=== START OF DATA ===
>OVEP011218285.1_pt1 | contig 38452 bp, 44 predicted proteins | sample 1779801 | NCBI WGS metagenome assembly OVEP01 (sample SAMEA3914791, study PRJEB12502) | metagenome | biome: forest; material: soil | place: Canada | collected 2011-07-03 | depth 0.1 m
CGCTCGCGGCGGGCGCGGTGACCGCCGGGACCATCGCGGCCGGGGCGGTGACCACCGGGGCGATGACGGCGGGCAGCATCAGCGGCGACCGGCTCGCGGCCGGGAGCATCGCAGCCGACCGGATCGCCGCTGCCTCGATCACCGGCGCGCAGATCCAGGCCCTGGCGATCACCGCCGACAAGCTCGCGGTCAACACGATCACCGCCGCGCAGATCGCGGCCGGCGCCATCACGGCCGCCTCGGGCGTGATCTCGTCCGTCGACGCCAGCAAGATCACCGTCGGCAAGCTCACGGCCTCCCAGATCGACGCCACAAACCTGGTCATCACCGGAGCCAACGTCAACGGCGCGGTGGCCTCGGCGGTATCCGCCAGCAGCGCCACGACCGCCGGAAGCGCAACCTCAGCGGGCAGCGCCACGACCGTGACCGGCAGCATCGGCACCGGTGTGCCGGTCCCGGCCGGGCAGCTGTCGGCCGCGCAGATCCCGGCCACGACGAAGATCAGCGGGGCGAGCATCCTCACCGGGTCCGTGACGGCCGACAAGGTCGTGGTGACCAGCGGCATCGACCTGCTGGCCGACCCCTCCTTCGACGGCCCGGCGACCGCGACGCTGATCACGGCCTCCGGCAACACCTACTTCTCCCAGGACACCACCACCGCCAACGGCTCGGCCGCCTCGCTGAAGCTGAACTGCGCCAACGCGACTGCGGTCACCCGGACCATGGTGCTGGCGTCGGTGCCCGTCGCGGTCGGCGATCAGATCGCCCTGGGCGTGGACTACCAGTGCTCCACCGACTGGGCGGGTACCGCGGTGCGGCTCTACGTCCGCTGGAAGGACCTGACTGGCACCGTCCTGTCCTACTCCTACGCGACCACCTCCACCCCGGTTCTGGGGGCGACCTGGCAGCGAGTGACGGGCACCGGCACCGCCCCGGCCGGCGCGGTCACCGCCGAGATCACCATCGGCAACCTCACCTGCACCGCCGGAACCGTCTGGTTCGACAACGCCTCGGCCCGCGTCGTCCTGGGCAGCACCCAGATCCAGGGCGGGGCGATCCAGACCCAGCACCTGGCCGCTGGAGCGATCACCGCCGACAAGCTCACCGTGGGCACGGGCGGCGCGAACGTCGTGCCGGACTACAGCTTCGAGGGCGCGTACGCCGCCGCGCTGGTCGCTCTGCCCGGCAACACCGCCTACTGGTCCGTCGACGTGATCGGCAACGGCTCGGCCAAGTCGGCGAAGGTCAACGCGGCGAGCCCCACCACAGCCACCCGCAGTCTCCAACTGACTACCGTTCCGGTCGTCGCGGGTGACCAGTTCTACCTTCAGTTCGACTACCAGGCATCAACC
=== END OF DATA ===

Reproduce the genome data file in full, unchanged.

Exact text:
>OVEP011218285.1_pt1 | contig 38452 bp, 44 predicted proteins | sample 1779801 | NCBI WGS metagenome assembly OVEP01 (sample SAMEA3914791, study PRJEB12502) | metagenome | biome: forest; material: soil | place: Canada | collected 2011-07-03 | depth 0.1 m
CGCTCGCGGCGGGCGCGGTGACCGCCGGGACCATCGCGGCCGGGGCGGTGACCACCGGGGCGATGACGGCGGGCAGCATCAGCGGCGACCGGCTCGCGGCCGGGAGCATCGCAGCCGACCGGATCGCCGCTGCCTCGATCACCGGCGCGCAGATCCAGGCCCTGGCGATCACCGCCGACAAGCTCGCGGTCAACACGATCACCGCCGCGCAGATCGCGGCCGGCGCCATCACGGCCGCCTCGGGCGTGATCTCGTCCGTCGACGCCAGCAAGATCACCGTCGGCAAGCTCACGGCCTCCCAGATCGACGCCACAAACCTGGTCATCACCGGAGCCAACGTCAACGGCGCGGTGGCCTCGGCGGTATCCGCCAGCAGCGCCACGACCGCCGGAAGCGCAACCTCAGCGGGCAGCGCCACGACCGTGACCGGCAGCATCGGCACCGGTGTGCCGGTCCCGGCCGGGCAGCTGTCGGCCGCGCAGATCCCGGCCACGACGAAGATCAGCGGGGCGAGCATCCTCACCGGGTCCGTGACGGCCGACAAGGTCGTGGTGACCAGCGGCATCGACCTGCTGGCCGACCCCTCCTTCGACGGCCCGGCGACCGCGACGCTGATCACGGCCTCCGGCAACACCTACTTCTCCCAGGACACCACCACCGCCAACGGCTCGGCCGCCTCGCTGAAGCTGAACTGCGCCAACGCGACTGCGGTCACCCGGACCATGGTGCTGGCGTCGGTGCCCGTCGCGGTCGGCGATCAGATCGCCCTGGGCGTGGACTACCAGTGCTCCACCGACTGGGCGGGTACCGCGGTGCGGCTCTACGTCCGCTGGAAGGACCTGACTGGCACCGTCCTGTCCTACTCCTACGCGACCACCTCCACCCCGGTTCTGGGGGCGACCTGGCAGCGAGTGACGGGCACCGGCACCGCCCCGGCCGGCGCGGTCACCGCCGAGATCACCATCGGCAACCTCACCTGCACCGCCGGAACCGTCTGGTTCGACAACGCCTCGGCCCGCGTCGTCCTGGGCAGCACCCAGATCCAGGGCGGGGCGATCCAGACCCAGCACCTGGCCGCTGGAGCGATCACCGCCGACAAGCTCACCGTGGGCACGGGCGGCGCGAACGTCGTGCCGGACTACAGCTTCGAGGGCGCGTACGCCGCCGCGCTGGTCGCTCTGCCCGGCAACACCGCCTACTGGTCCGTCGACGTGATCGGCAACGGCTCGGCCAAGTCGGCGAAGGTCAACGCGGCGAGCCCCACCACAGCCACCCGCAGTCTCCAACTGACTACCGTTCCGGTCGTCGCGGGTGACCAGTTCTACCTTCAGTTCGACTACCAGGCATCAACC